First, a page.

import { useEffect, useState } from 'react'

export default function App() {

  const [resource, setResource] = useState('');
  const [input, setInput] = useState('');

  useEffect(() => {console.log('See The Magic')})

  return (
    <div className="App">
      <h3>Input Element</h3>
      <input onChange={e => setInput(e.target.value)}></input>

      <h3>Buttons</h3>
      <button onClick={() => setResource('Users')}>Users</button>
      <button onClick={() => setResource('Posts')}>Posts</button>
      <button onClick={() => setResource('Comments')}>Comments</button>
    </div>
  );
}

5.PNG

In the dependency array only state variables are passed and the function inside useEffect will run only when the provided state in array changes. We'll use the above example to understand all the dependencies (array values) given in the above table.

Case 1: Array Value: No Value Passed

This is the default case and therefore the function inside useEffect will run after every render or after every state change.

useEffect(() => {console.log('See The Magic')})

7.gif

Case 2: Array Value: Empty array passed

In the definition, I told you that the dependency array is the second optional argument. Therefore, for this case we'll add an empty array ([]) in useEffect and everything else remains the same.

useEffect(() => {console.log('See The Magic')}, [])

Since our array is empty and no state is passed inside it. The function inside useEffect will run only once (at the time initial render). 6.gif

Case 3: Array Value: [State Variable 1]

In the definition, I told you that the dependency array is the second optional argument. Therefore, for this case we'll add an array with a single state variable in useEffect and see what happens.

useEffect(() => {console.log('See The Magic')}, [resource])

Since in our array we have passed the value resource. Therefore, The function inside useEffect will run only when the value of resource will change. 8.gif Note that the function inside useEffect is not running when we enter in the input field, although there is a state change. This is because we only passed the resource state in the dependency array.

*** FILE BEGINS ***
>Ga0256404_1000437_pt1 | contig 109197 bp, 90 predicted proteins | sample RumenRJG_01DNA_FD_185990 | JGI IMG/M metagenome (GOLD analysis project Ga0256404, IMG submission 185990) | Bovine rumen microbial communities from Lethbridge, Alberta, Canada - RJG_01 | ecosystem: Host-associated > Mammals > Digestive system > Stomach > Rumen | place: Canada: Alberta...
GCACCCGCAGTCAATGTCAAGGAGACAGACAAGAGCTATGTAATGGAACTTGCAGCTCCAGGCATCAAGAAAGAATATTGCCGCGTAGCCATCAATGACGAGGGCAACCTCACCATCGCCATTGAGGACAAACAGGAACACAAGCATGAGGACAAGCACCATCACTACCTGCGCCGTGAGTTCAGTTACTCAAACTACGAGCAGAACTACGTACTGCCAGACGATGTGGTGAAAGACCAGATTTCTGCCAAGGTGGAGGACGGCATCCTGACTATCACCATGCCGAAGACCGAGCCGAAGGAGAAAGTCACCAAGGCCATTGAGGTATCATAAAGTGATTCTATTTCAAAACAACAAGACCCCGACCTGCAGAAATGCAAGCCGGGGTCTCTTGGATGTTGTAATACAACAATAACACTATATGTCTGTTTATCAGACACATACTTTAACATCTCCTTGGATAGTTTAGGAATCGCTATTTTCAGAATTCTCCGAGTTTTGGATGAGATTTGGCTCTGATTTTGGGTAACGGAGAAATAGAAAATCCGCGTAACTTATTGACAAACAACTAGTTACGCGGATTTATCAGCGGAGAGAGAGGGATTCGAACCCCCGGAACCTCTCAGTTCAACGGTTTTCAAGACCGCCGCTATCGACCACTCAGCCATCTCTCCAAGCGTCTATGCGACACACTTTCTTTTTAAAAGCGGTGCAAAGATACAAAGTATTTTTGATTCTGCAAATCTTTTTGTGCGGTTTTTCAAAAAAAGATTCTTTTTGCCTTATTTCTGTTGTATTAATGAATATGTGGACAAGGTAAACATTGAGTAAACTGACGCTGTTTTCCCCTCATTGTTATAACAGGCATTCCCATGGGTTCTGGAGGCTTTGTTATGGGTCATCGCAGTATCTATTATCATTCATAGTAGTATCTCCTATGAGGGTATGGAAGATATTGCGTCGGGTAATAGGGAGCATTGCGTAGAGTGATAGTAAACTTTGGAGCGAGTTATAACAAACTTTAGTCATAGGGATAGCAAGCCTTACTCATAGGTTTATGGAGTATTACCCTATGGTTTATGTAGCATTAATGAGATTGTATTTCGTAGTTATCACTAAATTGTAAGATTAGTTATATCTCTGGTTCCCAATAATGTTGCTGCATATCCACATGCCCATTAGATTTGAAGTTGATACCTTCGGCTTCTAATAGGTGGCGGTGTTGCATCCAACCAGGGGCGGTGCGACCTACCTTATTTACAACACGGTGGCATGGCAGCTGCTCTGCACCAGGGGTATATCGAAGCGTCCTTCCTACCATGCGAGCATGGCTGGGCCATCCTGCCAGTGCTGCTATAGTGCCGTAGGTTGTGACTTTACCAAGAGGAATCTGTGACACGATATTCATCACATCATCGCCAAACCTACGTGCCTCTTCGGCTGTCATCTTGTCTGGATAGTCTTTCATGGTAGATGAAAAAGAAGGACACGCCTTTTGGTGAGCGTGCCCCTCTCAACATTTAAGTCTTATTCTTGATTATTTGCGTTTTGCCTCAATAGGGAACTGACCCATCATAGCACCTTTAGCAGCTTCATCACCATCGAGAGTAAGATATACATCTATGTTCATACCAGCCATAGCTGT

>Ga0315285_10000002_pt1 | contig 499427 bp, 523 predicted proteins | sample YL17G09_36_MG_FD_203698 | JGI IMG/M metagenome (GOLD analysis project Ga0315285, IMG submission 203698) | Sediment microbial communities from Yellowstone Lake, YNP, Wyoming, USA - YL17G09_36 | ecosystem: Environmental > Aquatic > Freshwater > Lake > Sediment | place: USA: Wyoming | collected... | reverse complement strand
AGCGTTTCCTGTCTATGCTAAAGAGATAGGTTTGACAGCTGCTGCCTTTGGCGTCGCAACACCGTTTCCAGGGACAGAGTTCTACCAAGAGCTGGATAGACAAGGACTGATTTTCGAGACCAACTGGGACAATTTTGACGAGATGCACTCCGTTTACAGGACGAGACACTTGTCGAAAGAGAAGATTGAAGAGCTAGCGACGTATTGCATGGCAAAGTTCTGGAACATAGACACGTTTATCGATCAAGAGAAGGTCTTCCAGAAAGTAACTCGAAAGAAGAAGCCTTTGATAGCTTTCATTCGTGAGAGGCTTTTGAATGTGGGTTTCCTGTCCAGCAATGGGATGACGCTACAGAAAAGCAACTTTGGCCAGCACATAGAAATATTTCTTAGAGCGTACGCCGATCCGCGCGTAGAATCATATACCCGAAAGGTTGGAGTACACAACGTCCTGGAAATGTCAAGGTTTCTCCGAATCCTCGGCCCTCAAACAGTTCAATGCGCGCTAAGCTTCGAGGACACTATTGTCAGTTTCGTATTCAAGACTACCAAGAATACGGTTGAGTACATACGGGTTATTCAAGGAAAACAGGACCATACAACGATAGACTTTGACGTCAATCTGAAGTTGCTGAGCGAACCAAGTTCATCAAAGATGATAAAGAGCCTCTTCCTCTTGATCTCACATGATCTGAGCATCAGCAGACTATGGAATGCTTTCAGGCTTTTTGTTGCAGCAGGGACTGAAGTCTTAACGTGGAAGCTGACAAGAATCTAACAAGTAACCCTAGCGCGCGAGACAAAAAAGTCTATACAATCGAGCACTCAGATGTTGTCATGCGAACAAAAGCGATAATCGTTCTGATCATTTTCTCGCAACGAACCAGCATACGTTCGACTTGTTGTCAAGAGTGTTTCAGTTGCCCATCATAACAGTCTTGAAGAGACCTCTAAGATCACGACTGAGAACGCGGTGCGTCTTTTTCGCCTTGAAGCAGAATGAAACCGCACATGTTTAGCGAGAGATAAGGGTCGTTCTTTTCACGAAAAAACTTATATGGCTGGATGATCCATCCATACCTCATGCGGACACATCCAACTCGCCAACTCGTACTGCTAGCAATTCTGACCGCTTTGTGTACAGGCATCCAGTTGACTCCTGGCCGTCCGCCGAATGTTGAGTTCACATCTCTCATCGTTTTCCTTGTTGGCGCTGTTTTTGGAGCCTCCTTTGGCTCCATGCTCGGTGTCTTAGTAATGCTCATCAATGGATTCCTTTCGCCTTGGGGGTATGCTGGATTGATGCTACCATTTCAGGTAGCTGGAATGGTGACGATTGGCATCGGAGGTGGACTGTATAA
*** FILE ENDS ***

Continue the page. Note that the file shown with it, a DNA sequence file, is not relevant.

Array Value: [State Variable 2]

Now, instead of resource state, let's pass the input state and see what happens.

useEffect(() => {console.log('See The Magic')}, [input])

9.gif

As expected, function inside useEffect is not running when we clicking on the buttons. However, it is running when we type in the input box. Since we passed input state in the dependency array, the useEffect function is dependent only on the input state.

โ€‹### Case 4: Array Value: [stateVariable1, stateVariable2] For this case we'll pass both the state variables ([resource, input]) in useEffect and see what happens.

useEffect(() => {console.log('See The Magic')}, [resource, input])

7.gif

You can see above, that useEffect is responding if any of the 2 states provided changes. However, you may notice that it's behaving exactly like the very first condition where no dependency array is passed. This is because we have only 2 states and we passed both of them in the dependency array. If we had more than 2 states, this may not be the case.

One more thing to note is that the in dependecy array only state variables are passed )(no normal variables).

That's all folks, I hope you understood useEffect.

If you have any doubt ask me in the comments section and I'll try to answer as soon as possible.

I write one articles related to web-development (mainly react).

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Have an awesome day ahead ๐Ÿ˜€!